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    2018-2019 reviews:


    Beth Gill/Kakuya Ohashi

    Double dose

    Beth Gill and Kakuya Ohashi bring winds of alienation to a Kitchen double bill.


    The curious pairing of Japanese choreographer Kakuya Ohashi and Brooklyn-based Beth Gill at the Kitchen last Thursday and Friday proved that two wildly different pieces could nevertheless both touch on similar themes — isolation and alienation in this case. Both high on concept, this duo of dances, curated by Yasuko Yokoshi, presented varying physical and conceptual challenges, some of which remained more interesting in theory than in practice.

    Choreography by: Beth Gill, Kakuya Ohashi.
    Includes individual dances: "wounded giant" by Beth Gill;"Wish You Were Here" by Kakuya Ohashi
    Dancers: Julie Alexander, Neal Beastey, Chase Granoff, Harper Matheson, Kayvon Pourazar, Anna Sperber, Hannah Spongberg. Kakuya Ohashi, Miu Miu..
    Production design by: Chase Granoff.
    Art direction by: Chase Granoff.
    Sound design by: Chris Peck, Skank.
    Costumes by: Chase Granoff.
    Lighting design by: Lucrecia Briceno.
    Curator: Yasuko Yokoshi.
    The Kitchen Sept.29 and 30th, 8pm $10

    Kakuya Ohashi's Wish You Were Here purports to "explore the compulsion and neurosis of Tokyo's hyper-urban life." This is a theme that has been popular with Japanese artists for some time, and Ohashi adds little that is new or surprising to the discourse of urban alienation. Instead, he offers an unsettling duet that creates a great deal of sound and fury, but offers no resolution or real commentary.

    Kakuya Ohashi and Dancers consists of two performers, Ohashi and Miu Miu, a young, almost skeletal woman who begins the piece by walking casually to the stage in a light blue camisole and underpants. The house lights stay on as she begins to munch on a seaweed-wrapped rice cake, then chug from a bottle of what looks like green tea. Ohashi enters next, wearing a black shirt and trousers, as Miu Miu spits out the mess and begins to clench and contort her body. He sits down on a folding chair and grimaces as Miu Miu's gyrations become more extreme. Ohashi maintains a kind of sinister control over the scene, sitting in his chair, then becoming entangled in it, as Miu Miu becomes more undone, ending up screeching and crying (or laughing hysterically?). A sound score by Skank is mixed and performed live, ranging from walls of industrial, extremely loud sound, to trancy lounge music, to live thrashing on an electric guitar.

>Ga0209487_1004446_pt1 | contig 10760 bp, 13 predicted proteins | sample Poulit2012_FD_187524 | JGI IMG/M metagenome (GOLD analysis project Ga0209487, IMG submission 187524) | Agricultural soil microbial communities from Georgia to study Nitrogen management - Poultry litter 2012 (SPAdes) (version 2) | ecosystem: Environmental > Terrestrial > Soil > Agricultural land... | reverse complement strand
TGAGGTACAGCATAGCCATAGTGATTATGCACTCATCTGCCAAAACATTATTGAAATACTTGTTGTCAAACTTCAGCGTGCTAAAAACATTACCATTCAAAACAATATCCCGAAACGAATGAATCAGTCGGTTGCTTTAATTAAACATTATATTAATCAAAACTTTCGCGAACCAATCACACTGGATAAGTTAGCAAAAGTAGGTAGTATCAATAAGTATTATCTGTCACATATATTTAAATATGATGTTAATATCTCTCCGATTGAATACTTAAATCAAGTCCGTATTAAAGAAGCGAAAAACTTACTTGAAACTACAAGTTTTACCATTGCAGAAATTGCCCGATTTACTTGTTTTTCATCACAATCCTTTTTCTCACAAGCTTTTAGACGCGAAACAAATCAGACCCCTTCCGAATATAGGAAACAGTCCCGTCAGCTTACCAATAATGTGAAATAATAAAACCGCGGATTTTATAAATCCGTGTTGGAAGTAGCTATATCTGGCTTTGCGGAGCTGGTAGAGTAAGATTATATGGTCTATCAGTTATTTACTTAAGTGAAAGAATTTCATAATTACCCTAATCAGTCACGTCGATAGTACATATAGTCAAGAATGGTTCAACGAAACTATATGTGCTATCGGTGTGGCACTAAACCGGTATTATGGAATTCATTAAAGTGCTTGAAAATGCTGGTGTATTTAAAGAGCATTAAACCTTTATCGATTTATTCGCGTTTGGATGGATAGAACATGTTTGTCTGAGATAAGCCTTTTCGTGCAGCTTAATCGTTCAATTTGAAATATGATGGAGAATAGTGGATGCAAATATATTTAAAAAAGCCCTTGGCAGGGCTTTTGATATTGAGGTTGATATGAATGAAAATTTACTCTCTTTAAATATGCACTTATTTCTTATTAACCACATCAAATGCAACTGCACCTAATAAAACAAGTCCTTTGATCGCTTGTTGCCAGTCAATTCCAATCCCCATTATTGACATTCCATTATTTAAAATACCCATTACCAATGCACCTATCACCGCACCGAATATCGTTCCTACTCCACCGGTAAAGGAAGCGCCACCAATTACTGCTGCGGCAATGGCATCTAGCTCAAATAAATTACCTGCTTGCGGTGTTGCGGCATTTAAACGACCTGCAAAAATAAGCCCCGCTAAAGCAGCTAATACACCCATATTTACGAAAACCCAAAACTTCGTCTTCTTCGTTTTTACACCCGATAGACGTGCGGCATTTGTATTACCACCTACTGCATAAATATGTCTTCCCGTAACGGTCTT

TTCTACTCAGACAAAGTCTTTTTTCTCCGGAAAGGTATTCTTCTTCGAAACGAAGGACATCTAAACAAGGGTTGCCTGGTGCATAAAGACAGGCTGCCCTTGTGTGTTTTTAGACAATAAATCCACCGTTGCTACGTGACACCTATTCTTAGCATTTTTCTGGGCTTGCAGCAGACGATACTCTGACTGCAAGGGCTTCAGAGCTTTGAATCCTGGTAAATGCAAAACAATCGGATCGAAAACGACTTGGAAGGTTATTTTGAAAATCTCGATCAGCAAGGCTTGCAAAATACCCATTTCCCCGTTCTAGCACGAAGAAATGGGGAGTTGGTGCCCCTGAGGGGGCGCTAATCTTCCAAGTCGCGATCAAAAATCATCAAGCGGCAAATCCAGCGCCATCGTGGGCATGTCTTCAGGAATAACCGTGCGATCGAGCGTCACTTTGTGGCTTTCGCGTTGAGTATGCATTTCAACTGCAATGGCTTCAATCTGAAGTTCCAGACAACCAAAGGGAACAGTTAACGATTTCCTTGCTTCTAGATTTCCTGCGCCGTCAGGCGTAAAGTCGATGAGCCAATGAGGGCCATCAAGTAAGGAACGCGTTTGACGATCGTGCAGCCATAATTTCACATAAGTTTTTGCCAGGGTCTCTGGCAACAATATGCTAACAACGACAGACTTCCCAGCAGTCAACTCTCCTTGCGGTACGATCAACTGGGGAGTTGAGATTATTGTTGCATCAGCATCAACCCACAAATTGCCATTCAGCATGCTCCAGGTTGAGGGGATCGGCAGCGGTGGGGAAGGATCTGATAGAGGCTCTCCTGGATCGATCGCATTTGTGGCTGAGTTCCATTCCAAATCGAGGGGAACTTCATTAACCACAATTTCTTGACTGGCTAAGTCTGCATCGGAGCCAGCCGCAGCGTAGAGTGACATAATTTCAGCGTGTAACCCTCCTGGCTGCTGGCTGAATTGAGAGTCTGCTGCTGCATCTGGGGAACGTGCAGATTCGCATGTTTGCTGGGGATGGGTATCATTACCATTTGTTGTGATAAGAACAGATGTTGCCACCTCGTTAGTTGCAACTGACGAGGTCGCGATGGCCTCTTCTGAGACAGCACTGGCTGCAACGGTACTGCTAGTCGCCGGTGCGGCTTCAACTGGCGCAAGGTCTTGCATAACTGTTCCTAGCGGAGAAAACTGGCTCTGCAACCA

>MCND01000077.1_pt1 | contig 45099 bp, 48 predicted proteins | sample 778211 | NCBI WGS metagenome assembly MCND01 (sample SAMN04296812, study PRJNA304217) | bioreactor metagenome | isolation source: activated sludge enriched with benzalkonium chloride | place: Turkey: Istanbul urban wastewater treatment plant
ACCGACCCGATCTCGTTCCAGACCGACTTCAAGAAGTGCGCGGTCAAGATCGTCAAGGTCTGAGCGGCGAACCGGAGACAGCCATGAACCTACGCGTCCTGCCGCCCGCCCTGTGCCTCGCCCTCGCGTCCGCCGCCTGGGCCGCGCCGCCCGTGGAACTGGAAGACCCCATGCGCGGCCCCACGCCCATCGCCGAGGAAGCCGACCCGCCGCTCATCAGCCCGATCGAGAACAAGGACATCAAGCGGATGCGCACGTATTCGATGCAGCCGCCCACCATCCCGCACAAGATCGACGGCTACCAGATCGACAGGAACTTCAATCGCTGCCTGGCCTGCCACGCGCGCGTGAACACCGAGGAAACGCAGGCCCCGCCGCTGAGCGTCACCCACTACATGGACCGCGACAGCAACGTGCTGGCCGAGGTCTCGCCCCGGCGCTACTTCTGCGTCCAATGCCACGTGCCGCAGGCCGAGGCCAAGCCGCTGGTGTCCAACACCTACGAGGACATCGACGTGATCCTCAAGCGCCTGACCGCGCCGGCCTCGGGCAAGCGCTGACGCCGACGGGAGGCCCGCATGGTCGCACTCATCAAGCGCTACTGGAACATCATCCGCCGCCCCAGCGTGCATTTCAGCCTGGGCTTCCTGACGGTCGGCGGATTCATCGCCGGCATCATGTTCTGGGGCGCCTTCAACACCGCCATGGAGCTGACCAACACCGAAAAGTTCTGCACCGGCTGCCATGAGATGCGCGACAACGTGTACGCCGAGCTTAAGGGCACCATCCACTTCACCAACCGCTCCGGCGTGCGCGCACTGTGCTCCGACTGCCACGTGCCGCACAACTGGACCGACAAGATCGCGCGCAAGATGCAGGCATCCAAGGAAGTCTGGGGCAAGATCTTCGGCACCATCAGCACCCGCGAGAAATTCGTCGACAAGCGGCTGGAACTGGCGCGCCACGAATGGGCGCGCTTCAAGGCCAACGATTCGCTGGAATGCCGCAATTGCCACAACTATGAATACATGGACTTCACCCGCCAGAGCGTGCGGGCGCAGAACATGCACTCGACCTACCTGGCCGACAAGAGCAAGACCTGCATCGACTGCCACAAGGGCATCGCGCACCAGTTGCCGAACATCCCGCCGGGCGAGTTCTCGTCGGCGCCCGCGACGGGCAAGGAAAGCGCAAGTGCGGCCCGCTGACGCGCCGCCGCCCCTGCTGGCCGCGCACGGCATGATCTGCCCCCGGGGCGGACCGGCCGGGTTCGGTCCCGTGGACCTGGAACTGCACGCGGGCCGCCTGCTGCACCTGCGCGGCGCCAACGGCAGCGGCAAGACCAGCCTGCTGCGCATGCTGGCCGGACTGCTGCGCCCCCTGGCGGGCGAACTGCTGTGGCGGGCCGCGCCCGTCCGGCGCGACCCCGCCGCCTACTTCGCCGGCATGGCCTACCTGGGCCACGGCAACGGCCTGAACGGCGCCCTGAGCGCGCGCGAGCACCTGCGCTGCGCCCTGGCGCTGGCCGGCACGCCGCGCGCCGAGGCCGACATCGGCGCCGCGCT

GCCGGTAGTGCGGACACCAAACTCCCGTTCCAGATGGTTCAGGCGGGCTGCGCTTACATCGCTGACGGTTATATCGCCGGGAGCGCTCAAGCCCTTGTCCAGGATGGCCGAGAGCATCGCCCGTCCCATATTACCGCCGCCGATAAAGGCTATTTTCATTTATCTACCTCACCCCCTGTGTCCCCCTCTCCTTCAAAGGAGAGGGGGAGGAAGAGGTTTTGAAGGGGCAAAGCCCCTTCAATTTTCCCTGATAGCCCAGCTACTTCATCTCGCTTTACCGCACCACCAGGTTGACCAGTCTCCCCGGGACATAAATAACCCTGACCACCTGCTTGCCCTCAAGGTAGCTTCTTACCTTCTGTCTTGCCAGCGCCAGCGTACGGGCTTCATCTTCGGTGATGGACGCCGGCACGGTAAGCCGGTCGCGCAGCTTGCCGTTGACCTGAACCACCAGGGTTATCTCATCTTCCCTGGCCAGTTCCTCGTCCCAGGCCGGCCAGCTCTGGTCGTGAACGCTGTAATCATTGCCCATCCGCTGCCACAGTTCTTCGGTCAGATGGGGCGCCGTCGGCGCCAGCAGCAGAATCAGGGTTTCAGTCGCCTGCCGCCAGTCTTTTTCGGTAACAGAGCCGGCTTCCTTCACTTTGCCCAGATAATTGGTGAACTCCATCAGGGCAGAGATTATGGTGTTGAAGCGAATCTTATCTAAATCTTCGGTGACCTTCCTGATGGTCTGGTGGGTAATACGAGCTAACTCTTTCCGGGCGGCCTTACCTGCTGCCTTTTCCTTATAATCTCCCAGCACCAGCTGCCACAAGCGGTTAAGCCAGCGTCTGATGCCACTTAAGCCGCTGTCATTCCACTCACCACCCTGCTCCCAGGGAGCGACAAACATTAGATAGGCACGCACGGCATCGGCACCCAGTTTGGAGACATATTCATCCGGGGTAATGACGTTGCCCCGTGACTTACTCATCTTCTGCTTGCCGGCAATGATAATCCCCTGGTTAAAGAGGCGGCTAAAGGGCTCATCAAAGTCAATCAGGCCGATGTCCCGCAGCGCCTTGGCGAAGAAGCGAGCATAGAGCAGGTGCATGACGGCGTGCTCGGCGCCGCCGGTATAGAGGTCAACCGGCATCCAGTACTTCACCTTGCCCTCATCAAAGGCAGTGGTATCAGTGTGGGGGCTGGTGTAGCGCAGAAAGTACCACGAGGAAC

Beth Gill/Kakuya Ohashi  
    Beth Gill's wounded giant is a kind of dance-physics experiment, taking as its impulse the idea that dancers propel themselves by their own momentum, move through space, then naturally come to rest as they encounter resistance. An intriguing concept, but a bit hard to watch for twenty-five minutes. Perhaps this was because the pace remained the same slow, deliberate exploration of motion and stillness.

      An intriguing concept...
    Seven dancers in casual clothing explore the Kitchen's stage with movement that ranges from utilitarian — carrying one of two standing fans used in the piece — to locomotive — slow downstage rolls. Three dancers propel themselves away from the back wall and roll like cogs in a conveyer belt in a factory assembly line. The fans trail blue extension cords that crisscross the space, cordoning off areas of activity and stillness. At one point, a woman walks slowly around the perimeter, dragging her hand along the wall, past a clump of beached dancers. Chris Peck's live mix incorporates the sounds of the dancers' movements as well as ambient noise made during the performance, creating a faint humming atmosphere punctuated by the whirring of the fans.

    OCTOBER 14, 2005

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